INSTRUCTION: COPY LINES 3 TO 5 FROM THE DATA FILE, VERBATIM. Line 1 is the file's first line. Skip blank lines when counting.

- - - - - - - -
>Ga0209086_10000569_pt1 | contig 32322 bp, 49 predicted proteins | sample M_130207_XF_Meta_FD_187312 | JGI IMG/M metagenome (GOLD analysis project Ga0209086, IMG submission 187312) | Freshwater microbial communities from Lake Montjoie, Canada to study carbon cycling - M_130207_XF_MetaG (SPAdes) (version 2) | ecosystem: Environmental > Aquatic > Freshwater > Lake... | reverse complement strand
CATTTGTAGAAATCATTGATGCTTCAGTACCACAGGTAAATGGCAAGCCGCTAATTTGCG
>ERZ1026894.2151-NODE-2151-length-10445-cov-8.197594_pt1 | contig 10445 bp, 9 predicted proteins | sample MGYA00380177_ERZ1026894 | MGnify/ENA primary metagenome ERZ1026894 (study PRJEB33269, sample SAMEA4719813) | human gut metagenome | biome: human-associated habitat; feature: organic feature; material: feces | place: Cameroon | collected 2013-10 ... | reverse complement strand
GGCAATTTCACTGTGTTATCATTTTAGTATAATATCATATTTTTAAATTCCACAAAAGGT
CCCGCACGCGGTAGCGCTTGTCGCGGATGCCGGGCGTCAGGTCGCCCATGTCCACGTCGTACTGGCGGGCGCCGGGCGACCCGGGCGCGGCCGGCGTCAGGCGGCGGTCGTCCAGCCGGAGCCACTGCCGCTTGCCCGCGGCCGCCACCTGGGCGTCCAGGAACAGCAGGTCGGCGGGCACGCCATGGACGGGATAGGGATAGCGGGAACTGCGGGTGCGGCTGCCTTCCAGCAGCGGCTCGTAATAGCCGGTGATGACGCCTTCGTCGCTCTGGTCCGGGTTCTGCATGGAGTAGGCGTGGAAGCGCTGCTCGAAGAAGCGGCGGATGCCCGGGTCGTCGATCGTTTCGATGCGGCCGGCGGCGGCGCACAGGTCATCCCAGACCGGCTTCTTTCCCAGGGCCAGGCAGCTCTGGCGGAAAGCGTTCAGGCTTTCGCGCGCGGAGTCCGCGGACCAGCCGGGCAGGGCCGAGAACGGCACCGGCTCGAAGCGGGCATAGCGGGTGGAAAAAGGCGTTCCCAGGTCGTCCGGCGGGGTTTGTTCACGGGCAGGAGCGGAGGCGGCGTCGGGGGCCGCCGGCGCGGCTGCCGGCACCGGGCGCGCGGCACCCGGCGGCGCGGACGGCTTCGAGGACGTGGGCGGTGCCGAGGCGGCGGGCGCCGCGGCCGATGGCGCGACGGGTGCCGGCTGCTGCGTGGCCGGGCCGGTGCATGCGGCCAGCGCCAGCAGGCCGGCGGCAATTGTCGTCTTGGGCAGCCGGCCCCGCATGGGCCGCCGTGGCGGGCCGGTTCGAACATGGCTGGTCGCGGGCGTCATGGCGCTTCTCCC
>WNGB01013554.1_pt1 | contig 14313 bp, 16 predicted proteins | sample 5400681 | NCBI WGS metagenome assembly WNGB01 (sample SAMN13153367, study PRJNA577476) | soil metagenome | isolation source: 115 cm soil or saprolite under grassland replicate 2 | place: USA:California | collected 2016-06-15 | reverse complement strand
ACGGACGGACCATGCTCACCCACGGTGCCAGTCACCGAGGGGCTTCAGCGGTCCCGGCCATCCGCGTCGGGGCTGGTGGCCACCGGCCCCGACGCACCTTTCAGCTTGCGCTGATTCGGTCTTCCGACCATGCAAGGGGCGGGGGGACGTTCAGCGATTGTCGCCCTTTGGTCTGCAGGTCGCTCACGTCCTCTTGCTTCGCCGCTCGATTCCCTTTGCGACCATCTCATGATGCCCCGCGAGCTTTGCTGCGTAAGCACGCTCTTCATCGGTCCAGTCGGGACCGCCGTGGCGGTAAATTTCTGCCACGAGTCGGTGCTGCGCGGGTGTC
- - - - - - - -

>ERZ1026894.2151-NODE-2151-length-10445-cov-8.197594_pt1 | contig 10445 bp, 9 predicted proteins | sample MGYA00380177_ERZ1026894 | MGnify/ENA primary metagenome ERZ1026894 (study PRJEB33269, sample SAMEA4719813) | human gut metagenome | biome: human-associated habitat; feature: organic feature; material: feces | place: Cameroon | collected 2013-10 ... | reverse complement strand
GGCAATTTCACTGTGTTATCATTTTAGTATAATATCATATTTTTAAATTCCACAAAAGGT
CCCGCACGCGGTAGCGCTTGTCGCGGATGCCGGGCGTCAGGTCGCCCATGTCCACGTCGTACTGGCGGGCGCCGGGCGACCCGGGCGCGGCCGGCGTCAGGCGGCGGTCGTCCAGCCGGAGCCACTGCCGCTTGCCCGCGGCCGCCACCTGGGCGTCCAGGAACAGCAGGTCGGCGGGCACGCCATGGACGGGATAGGGATAGCGGGAACTGCGGGTGCGGCTGCCTTCCAGCAGCGGCTCGTAATAGCCGGTGATGACGCCTTCGTCGCTCTGGTCCGGGTTCTGCATGGAGTAGGCGTGGAAGCGCTGCTCGAAGAAGCGGCGGATGCCCGGGTCGTCGATCGTTTCGATGCGGCCGGCGGCGGCGCACAGGTCATCCCAGACCGGCTTCTTTCCCAGGGCCAGGCAGCTCTGGCGGAAAGCGTTCAGGCTTTCGCGCGCGGAGTCCGCGGACCAGCCGGGCAGGGCCGAGAACGGCACCGGCTCGAAGCGGGCATAGCGGGTGGAAAAAGGCGTTCCCAGGTCGTCCGGCGGGGTTTGTTCACGGGCAGGAGCGGAGGCGGCGTCGGGGGCCGCCGGCGCGGCTGCCGGCACCGGGCGCGCGGCACCCGGCGGCGCGGACGGCTTCGAGGACGTGGGCGGTGCCGAGGCGGCGGGCGCCGCGGCCGATGGCGCGACGGGTGCCGGCTGCTGCGTGGCCGGGCCGGTGCATGCGGCCAGCGCCAGCAGGCCGGCGGCAATTGTCGTCTTGGGCAGCCGGCCCCGCATGGGCCGCCGTGGCGGGCCGGTTCGAACATGGCTGGTCGCGGGCGTCATGGCGCTTCTCCC